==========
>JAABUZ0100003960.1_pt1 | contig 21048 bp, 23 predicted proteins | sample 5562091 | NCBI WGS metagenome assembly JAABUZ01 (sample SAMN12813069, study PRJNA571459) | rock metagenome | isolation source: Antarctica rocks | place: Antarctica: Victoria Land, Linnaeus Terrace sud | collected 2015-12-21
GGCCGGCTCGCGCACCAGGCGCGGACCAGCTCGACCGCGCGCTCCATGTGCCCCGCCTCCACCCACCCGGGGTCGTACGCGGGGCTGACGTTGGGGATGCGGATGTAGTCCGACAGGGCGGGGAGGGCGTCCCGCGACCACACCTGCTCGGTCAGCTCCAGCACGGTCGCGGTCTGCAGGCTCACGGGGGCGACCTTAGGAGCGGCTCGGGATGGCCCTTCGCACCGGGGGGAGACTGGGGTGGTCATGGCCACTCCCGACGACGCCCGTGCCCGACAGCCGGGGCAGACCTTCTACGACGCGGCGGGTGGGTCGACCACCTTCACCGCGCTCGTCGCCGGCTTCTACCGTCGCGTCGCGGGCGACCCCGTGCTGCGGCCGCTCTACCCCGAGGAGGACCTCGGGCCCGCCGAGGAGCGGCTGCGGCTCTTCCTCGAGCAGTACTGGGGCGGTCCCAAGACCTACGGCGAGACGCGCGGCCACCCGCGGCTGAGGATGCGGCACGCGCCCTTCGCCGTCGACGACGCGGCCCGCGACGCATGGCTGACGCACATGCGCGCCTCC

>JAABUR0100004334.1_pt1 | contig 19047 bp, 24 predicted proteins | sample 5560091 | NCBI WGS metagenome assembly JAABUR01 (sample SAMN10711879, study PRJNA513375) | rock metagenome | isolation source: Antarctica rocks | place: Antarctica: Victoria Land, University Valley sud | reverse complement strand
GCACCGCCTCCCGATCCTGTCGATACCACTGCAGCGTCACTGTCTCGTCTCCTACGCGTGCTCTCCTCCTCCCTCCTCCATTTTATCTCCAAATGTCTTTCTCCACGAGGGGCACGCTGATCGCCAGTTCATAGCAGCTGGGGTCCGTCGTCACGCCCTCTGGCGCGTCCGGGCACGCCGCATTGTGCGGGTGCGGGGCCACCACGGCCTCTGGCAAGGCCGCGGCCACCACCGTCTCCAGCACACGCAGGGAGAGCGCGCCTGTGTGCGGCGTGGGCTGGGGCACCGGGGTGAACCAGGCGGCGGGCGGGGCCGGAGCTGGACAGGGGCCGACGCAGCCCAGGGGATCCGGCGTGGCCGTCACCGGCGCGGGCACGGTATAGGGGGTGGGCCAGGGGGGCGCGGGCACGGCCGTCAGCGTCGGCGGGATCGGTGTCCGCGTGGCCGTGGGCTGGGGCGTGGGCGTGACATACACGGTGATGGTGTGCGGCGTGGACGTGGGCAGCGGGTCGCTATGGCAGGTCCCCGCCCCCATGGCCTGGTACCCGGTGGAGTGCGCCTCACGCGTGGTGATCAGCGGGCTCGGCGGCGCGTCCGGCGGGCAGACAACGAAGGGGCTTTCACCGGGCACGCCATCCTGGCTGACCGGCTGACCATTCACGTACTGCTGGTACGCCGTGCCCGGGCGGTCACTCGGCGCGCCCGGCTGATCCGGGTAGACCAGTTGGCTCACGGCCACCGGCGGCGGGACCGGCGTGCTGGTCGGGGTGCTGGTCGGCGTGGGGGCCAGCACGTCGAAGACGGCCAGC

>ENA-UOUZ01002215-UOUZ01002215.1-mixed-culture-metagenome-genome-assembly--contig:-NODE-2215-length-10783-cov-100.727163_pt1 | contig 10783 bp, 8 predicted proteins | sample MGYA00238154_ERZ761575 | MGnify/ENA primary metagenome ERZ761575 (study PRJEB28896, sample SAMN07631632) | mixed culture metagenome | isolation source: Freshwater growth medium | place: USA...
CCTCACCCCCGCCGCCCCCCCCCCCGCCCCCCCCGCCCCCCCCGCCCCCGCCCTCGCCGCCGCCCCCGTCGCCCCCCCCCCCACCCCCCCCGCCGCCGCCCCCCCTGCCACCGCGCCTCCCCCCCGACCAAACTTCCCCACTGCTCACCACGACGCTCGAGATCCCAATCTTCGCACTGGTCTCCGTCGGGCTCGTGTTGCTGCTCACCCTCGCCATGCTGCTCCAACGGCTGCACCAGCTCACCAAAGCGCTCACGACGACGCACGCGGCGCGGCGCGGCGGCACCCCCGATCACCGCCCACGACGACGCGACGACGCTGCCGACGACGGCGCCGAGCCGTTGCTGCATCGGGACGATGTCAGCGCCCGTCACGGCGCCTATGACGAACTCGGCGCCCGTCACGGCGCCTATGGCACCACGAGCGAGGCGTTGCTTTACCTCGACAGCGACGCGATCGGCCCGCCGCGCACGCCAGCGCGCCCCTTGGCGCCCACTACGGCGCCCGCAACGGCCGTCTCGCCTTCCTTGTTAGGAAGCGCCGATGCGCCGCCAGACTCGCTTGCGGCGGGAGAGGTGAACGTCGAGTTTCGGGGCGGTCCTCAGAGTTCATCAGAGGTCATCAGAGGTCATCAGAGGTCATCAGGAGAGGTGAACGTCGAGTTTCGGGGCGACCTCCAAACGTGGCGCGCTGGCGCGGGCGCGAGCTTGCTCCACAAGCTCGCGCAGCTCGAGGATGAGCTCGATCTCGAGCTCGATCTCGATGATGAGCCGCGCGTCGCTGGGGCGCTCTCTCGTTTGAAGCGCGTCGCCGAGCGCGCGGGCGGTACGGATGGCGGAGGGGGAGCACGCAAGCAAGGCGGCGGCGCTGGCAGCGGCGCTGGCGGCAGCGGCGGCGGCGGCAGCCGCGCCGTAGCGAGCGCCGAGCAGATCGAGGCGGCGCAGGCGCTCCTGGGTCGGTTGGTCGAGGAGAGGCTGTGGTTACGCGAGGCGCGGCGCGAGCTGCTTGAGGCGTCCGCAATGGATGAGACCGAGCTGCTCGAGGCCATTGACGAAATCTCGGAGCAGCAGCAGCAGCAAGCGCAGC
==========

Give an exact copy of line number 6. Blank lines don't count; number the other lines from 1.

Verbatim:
CCTCACCCCCGCCGCCCCCCCCCCCGCCCCCCCCGCCCCCCCCGCCCCCGCCCTCGCCGCCGCCCCCGTCGCCCCCCCCCCCACCCCCCCCGCCGCCGCCCCCCCTGCCACCGCGCCTCCCCCCCGACCAAACTTCCCCACTGCTCACCACGACGCTCGAGATCCCAATCTTCGCACTGGTCTCCGTCGGGCTCGTGTTGCTGCTCACCCTCGCCATGCTGCTCCAACGGCTGCACCAGCTCACCAAAGCGCTCACGACGACGCACGCGGCGCGGCGCGGCGGCACCCCCGATCACCGCCCACGACGACGCGACGACGCTGCCGACGACGGCGCCGAGCCGTTGCTGCATCGGGACGATGTCAGCGCCCGTCACGGCGCCTATGACGAACTCGGCGCCCGTCACGGCGCCTATGGCACCACGAGCGAGGCGTTGCTTTACCTCGACAGCGACGCGATCGGCCCGCCGCGCACGCCAGCGCGCCCCTTGGCGCCCACTACGGCGCCCGCAACGGCCGTCTCGCCTTCCTTGTTAGGAAGCGCCGATGCGCCGCCAGACTCGCTTGCGGCGGGAGAGGTGAACGTCGAGTTTCGGGGCGGTCCTCAGAGTTCATCAGAGGTCATCAGAGGTCATCAGAGGTCATCAGGAGAGGTGAACGTCGAGTTTCGGGGCGACCTCCAAACGTGGCGCGCTGGCGCGGGCGCGAGCTTGCTCCACAAGCTCGCGCAGCTCGAGGATGAGCTCGATCTCGAGCTCGATCTCGATGATGAGCCGCGCGTCGCTGGGGCGCTCTCTCGTTTGAAGCGCGTCGCCGAGCGCGCGGGCGGTACGGATGGCGGAGGGGGAGCACGCAAGCAAGGCGGCGGCGCTGGCAGCGGCGCTGGCGGCAGCGGCGGCGGCGGCAGCCGCGCCGTAGCGAGCGCCGAGCAGATCGAGGCGGCGCAGGCGCTCCTGGGTCGGTTGGTCGAGGAGAGGCTGTGGTTACGCGAGGCGCGGCGCGAGCTGCTTGAGGCGTCCGCAATGGATGAGACCGAGCTGCTCGAGGCCATTGACGAAATCTCGGAGCAGCAGCAGCAGCAAGCGCAGC